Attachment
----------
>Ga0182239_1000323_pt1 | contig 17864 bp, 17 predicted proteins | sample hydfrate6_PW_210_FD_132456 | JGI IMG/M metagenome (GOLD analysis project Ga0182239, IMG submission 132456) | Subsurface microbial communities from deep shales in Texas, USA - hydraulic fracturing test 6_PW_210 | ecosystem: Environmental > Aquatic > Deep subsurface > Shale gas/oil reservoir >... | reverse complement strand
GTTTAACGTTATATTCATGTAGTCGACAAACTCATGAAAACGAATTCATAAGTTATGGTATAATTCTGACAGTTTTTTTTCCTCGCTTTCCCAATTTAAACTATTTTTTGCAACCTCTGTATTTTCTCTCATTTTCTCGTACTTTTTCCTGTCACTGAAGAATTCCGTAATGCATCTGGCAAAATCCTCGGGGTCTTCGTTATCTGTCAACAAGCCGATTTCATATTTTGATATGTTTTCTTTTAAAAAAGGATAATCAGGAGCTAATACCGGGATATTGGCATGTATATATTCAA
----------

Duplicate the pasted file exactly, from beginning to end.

>Ga0182239_1000323_pt1 | contig 17864 bp, 17 predicted proteins | sample hydfrate6_PW_210_FD_132456 | JGI IMG/M metagenome (GOLD analysis project Ga0182239, IMG submission 132456) | Subsurface microbial communities from deep shales in Texas, USA - hydraulic fracturing test 6_PW_210 | ecosystem: Environmental > Aquatic > Deep subsurface > Shale gas/oil reservoir >... | reverse complement strand
GTTTAACGTTATATTCATGTAGTCGACAAACTCATGAAAACGAATTCATAAGTTATGGTATAATTCTGACAGTTTTTTTTCCTCGCTTTCCCAATTTAAACTATTTTTTGCAACCTCTGTATTTTCTCTCATTTTCTCGTACTTTTTCCTGTCACTGAAGAATTCCGTAATGCATCTGGCAAAATCCTCGGGGTCTTCGTTATCTGTCAACAAGCCGATTTCATATTTTGATATGTTTTCTTTTAAAAAAGGATAATCAGGAGCTAATACCGGGATATTGGCATGTATATATTCAA